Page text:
With national debates raging across America on race relations, patriotism and confederate memorials, I often turn back to history to have a better understanding of the present and future. In fact, the understanding of historical events, places and people can provide not only a pathway to understanding present times, but also a means to a pathway towards positive change for the future. From our family collections I uploaded a nearly 50 year old magazine featuring a set of articles entitled, “Our Black Heritage” from the October 12, 1969 edition of the long obsolete Rhode Island Magazine. What’s most unusal and important, the articles contained in the magazine are largely authored by African heritage Rhode Islanders, providing an important glimpse into black life in Rhode Island, and from a black persective. The featured article contains a very comprehensive review of African heritage and history in the state from slavery and emancipation in the 1700’s to the struggle for social and economic justice in the 1960’s. Possibly the most compelling statement and summation of African heritage life in Rhode Island (and possibly anywhere in America in 1969) includes the statement:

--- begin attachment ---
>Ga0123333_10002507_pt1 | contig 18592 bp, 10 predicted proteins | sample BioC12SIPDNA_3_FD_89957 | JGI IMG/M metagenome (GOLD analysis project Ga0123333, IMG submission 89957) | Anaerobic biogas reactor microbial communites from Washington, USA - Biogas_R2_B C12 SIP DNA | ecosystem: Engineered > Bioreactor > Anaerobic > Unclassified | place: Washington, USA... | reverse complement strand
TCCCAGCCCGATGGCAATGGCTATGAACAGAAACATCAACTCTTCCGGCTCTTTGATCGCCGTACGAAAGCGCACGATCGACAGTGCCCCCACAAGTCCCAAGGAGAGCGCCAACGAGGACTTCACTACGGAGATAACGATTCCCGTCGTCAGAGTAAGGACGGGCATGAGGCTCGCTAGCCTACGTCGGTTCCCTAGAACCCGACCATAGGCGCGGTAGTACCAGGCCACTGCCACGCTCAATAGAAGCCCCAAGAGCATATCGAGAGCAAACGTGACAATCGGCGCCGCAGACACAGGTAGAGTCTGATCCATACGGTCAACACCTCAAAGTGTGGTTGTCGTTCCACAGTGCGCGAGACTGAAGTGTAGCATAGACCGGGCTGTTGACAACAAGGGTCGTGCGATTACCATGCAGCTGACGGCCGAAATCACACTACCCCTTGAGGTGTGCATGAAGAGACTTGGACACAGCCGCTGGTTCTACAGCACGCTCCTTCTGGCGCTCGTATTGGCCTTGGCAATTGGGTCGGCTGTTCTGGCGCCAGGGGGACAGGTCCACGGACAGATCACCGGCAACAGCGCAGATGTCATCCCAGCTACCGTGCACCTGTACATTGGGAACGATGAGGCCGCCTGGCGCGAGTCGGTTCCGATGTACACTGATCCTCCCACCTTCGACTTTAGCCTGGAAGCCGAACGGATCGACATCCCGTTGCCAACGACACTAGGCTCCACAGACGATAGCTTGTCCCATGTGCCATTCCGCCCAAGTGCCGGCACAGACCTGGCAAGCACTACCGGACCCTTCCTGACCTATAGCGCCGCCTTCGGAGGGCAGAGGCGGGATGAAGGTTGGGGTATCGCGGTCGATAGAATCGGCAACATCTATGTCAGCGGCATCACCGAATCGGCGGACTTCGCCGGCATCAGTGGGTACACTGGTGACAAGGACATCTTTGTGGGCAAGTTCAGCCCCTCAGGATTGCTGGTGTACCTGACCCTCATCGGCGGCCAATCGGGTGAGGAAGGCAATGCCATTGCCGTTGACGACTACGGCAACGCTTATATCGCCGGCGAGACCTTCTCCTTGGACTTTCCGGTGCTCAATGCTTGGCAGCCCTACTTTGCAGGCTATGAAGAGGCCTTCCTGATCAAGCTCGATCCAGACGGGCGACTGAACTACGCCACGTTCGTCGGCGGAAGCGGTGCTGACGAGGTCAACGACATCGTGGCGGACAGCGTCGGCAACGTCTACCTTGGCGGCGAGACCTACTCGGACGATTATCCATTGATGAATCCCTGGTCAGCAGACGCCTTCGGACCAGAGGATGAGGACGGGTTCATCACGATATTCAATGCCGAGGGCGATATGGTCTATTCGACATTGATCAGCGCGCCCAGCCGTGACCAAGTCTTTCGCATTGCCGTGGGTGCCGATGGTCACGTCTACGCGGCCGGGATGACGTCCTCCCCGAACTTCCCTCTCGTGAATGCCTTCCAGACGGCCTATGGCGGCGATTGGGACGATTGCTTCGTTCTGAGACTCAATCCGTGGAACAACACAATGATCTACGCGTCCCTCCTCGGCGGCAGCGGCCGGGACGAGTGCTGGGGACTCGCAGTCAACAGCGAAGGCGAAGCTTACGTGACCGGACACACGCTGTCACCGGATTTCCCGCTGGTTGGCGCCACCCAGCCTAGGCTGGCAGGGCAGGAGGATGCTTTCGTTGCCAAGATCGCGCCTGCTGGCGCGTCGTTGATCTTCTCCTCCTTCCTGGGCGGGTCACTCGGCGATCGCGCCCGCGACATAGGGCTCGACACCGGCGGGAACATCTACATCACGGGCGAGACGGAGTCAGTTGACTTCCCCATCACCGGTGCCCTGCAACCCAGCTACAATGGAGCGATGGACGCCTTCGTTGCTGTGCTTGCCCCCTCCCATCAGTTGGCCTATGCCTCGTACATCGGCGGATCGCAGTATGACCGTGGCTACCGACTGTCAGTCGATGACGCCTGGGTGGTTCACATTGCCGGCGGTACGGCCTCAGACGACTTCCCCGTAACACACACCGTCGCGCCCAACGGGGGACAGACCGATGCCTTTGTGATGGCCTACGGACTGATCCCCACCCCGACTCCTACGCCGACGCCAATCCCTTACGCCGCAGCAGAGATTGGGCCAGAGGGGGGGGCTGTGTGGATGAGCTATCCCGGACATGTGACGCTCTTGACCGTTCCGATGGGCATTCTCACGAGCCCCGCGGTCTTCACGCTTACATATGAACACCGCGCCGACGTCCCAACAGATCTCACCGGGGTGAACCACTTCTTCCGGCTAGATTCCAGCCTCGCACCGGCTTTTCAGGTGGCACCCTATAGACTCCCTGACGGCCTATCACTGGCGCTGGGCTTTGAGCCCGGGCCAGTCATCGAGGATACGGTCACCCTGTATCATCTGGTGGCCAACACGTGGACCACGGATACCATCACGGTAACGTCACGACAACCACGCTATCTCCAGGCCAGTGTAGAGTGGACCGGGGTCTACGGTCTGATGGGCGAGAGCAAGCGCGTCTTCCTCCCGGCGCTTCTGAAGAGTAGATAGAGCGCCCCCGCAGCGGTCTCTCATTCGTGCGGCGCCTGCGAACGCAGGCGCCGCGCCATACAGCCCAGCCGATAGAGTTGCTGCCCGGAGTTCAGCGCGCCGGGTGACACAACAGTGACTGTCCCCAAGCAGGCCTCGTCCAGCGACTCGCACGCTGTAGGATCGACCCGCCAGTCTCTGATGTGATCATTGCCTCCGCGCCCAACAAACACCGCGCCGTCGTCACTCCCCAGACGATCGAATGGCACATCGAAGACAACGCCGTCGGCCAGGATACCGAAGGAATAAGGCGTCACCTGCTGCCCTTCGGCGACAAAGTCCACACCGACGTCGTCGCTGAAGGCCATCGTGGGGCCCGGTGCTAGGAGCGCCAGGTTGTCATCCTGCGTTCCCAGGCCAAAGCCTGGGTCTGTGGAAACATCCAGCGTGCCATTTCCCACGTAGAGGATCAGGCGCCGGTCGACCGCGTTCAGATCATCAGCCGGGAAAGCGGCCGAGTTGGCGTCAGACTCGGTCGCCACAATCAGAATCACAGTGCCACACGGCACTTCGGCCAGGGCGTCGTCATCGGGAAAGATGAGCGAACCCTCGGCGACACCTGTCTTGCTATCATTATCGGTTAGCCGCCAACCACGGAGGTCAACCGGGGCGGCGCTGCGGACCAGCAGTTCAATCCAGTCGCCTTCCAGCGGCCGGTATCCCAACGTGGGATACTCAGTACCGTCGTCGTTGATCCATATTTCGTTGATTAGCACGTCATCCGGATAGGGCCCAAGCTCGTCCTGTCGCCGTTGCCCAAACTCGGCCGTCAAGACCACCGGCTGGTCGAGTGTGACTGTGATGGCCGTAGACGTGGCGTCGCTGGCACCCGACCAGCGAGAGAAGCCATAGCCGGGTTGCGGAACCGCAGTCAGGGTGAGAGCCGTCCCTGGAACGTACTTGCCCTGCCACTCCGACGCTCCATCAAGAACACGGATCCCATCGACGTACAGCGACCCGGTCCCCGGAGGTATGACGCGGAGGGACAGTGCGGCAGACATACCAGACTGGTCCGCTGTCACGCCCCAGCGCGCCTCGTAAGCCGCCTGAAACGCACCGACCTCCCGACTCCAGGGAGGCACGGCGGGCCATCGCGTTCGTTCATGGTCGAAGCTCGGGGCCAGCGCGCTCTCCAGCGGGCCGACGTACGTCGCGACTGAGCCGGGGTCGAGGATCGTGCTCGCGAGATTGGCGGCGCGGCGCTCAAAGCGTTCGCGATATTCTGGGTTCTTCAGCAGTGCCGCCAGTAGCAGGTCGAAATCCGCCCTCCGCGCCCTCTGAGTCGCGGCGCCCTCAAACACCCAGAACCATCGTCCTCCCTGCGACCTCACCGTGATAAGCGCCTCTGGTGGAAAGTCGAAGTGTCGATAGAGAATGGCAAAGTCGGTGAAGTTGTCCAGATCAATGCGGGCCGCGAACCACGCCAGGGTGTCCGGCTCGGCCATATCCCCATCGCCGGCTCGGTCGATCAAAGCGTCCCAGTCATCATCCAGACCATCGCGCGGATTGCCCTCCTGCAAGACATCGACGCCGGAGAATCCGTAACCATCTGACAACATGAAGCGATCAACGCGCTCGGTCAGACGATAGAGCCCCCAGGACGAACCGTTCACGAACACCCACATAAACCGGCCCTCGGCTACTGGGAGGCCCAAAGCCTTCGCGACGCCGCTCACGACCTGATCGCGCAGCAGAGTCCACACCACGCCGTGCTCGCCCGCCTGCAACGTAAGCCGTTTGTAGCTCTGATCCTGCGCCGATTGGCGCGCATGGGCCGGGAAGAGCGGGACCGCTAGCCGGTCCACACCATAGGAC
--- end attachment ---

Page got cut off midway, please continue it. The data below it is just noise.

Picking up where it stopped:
Today, black Rhode Islanders are daring to ask the question “Not free from what, but free for what?” Today they are not only attacking racism but hypocrisy, black and white. They are not only demanding respect but are seeking a society open to all for the creative possibilities in man. They are demanding integration but they are thinking beyond integration, and saying: “Not integration, but transformation, with the personal conviction that the darkness is light enough.”

Please click the cover to read the Rhode Island Magazine, October 12, 1969

Keith Stokes
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